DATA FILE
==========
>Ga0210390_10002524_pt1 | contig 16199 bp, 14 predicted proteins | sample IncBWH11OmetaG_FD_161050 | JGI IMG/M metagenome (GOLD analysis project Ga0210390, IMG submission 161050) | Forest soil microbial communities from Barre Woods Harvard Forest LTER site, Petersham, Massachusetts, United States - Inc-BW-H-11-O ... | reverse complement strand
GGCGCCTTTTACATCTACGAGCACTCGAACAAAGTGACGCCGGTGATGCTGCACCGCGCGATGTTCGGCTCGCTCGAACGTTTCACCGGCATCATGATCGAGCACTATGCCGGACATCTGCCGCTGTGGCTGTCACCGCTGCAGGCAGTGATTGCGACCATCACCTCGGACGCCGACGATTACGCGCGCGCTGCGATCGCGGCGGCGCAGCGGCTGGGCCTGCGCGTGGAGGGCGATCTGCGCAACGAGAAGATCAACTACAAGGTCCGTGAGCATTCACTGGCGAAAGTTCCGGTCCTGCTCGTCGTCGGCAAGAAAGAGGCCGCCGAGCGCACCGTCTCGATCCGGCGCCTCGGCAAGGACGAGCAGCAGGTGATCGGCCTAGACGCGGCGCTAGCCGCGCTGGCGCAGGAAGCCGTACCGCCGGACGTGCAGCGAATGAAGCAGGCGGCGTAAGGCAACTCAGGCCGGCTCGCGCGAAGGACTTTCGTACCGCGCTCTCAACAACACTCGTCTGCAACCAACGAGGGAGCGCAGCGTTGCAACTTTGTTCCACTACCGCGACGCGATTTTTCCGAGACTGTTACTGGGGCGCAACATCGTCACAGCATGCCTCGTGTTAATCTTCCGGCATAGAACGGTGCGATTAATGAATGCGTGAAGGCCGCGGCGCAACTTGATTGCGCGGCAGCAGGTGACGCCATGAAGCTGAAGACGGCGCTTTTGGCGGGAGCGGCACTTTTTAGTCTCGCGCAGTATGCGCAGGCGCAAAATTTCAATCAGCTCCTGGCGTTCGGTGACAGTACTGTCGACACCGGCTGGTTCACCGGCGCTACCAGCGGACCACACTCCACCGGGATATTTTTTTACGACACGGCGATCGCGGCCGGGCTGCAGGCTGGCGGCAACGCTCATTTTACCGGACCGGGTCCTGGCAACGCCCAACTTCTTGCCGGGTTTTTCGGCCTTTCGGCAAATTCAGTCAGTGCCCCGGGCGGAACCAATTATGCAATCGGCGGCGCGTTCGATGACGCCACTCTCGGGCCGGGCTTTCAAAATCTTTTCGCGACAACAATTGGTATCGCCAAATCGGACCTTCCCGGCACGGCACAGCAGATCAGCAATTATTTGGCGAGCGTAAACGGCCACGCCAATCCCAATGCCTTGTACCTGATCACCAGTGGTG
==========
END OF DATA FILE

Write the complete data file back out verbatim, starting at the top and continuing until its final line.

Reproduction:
>Ga0210390_10002524_pt1 | contig 16199 bp, 14 predicted proteins | sample IncBWH11OmetaG_FD_161050 | JGI IMG/M metagenome (GOLD analysis project Ga0210390, IMG submission 161050) | Forest soil microbial communities from Barre Woods Harvard Forest LTER site, Petersham, Massachusetts, United States - Inc-BW-H-11-O ... | reverse complement strand
GGCGCCTTTTACATCTACGAGCACTCGAACAAAGTGACGCCGGTGATGCTGCACCGCGCGATGTTCGGCTCGCTCGAACGTTTCACCGGCATCATGATCGAGCACTATGCCGGACATCTGCCGCTGTGGCTGTCACCGCTGCAGGCAGTGATTGCGACCATCACCTCGGACGCCGACGATTACGCGCGCGCTGCGATCGCGGCGGCGCAGCGGCTGGGCCTGCGCGTGGAGGGCGATCTGCGCAACGAGAAGATCAACTACAAGGTCCGTGAGCATTCACTGGCGAAAGTTCCGGTCCTGCTCGTCGTCGGCAAGAAAGAGGCCGCCGAGCGCACCGTCTCGATCCGGCGCCTCGGCAAGGACGAGCAGCAGGTGATCGGCCTAGACGCGGCGCTAGCCGCGCTGGCGCAGGAAGCCGTACCGCCGGACGTGCAGCGAATGAAGCAGGCGGCGTAAGGCAACTCAGGCCGGCTCGCGCGAAGGACTTTCGTACCGCGCTCTCAACAACACTCGTCTGCAACCAACGAGGGAGCGCAGCGTTGCAACTTTGTTCCACTACCGCGACGCGATTTTTCCGAGACTGTTACTGGGGCGCAACATCGTCACAGCATGCCTCGTGTTAATCTTCCGGCATAGAACGGTGCGATTAATGAATGCGTGAAGGCCGCGGCGCAACTTGATTGCGCGGCAGCAGGTGACGCCATGAAGCTGAAGACGGCGCTTTTGGCGGGAGCGGCACTTTTTAGTCTCGCGCAGTATGCGCAGGCGCAAAATTTCAATCAGCTCCTGGCGTTCGGTGACAGTACTGTCGACACCGGCTGGTTCACCGGCGCTACCAGCGGACCACACTCCACCGGGATATTTTTTTACGACACGGCGATCGCGGCCGGGCTGCAGGCTGGCGGCAACGCTCATTTTACCGGACCGGGTCCTGGCAACGCCCAACTTCTTGCCGGGTTTTTCGGCCTTTCGGCAAATTCAGTCAGTGCCCCGGGCGGAACCAATTATGCAATCGGCGGCGCGTTCGATGACGCCACTCTCGGGCCGGGCTTTCAAAATCTTTTCGCGACAACAATTGGTATCGCCAAATCGGACCTTCCCGGCACGGCACAGCAGATCAGCAATTATTTGGCGAGCGTAAACGGCCACGCCAATCCCAATGCCTTGTACCTGATCACCAGTGGTG